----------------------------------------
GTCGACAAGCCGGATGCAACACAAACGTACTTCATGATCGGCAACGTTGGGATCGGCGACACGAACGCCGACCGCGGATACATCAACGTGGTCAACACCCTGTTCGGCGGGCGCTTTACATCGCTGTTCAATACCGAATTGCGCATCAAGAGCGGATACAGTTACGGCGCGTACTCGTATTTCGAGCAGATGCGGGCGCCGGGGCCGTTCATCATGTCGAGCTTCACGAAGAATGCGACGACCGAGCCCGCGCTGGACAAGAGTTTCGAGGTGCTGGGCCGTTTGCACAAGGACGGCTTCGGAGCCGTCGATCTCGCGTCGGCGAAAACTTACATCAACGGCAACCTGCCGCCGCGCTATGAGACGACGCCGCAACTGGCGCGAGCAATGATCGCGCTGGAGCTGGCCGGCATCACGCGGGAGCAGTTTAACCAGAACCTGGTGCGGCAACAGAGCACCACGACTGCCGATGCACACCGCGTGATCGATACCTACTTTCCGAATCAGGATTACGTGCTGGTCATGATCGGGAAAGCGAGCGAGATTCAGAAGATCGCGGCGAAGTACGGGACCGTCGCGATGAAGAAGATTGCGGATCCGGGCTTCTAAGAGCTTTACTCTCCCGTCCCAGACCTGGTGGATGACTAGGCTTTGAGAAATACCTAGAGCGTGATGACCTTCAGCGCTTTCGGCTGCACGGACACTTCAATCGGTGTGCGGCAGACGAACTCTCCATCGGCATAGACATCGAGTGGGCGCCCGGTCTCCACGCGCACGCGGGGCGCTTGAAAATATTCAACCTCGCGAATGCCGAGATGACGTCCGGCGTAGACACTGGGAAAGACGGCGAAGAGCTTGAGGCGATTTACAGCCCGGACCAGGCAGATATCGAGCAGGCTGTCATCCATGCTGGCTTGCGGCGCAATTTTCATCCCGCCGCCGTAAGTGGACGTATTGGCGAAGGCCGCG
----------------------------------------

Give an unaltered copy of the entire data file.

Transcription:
GTCGACAAGCCGGATGCAACACAAACGTACTTCATGATCGGCAACGTTGGGATCGGCGACACGAACGCCGACCGCGGATACATCAACGTGGTCAACACCCTGTTCGGCGGGCGCTTTACATCGCTGTTCAATACCGAATTGCGCATCAAGAGCGGATACAGTTACGGCGCGTACTCGTATTTCGAGCAGATGCGGGCGCCGGGGCCGTTCATCATGTCGAGCTTCACGAAGAATGCGACGACCGAGCCCGCGCTGGACAAGAGTTTCGAGGTGCTGGGCCGTTTGCACAAGGACGGCTTCGGAGCCGTCGATCTCGCGTCGGCGAAAACTTACATCAACGGCAACCTGCCGCCGCGCTATGAGACGACGCCGCAACTGGCGCGAGCAATGATCGCGCTGGAGCTGGCCGGCATCACGCGGGAGCAGTTTAACCAGAACCTGGTGCGGCAACAGAGCACCACGACTGCCGATGCACACCGCGTGATCGATACCTACTTTCCGAATCAGGATTACGTGCTGGTCATGATCGGGAAAGCGAGCGAGATTCAGAAGATCGCGGCGAAGTACGGGACCGTCGCGATGAAGAAGATTGCGGATCCGGGCTTCTAAGAGCTTTACTCTCCCGTCCCAGACCTGGTGGATGACTAGGCTTTGAGAAATACCTAGAGCGTGATGACCTTCAGCGCTTTCGGCTGCACGGACACTTCAATCGGTGTGCGGCAGACGAACTCTCCATCGGCATAGACATCGAGTGGGCGCCCGGTCTCCACGCGCACGCGGGGCGCTTGAAAATATTCAACCTCGCGAATGCCGAGATGACGTCCGGCGTAGACACTGGGAAAGACGGCGAAGAGCTTGAGGCGATTTACAGCCCGGACCAGGCAGATATCGAGCAGGCTGTCATCCATGCTGGCTTGCGGCGCAATTTTCATCCCGCCGCCGTAAGTGGACGTATTGGCGAAGGCCGCG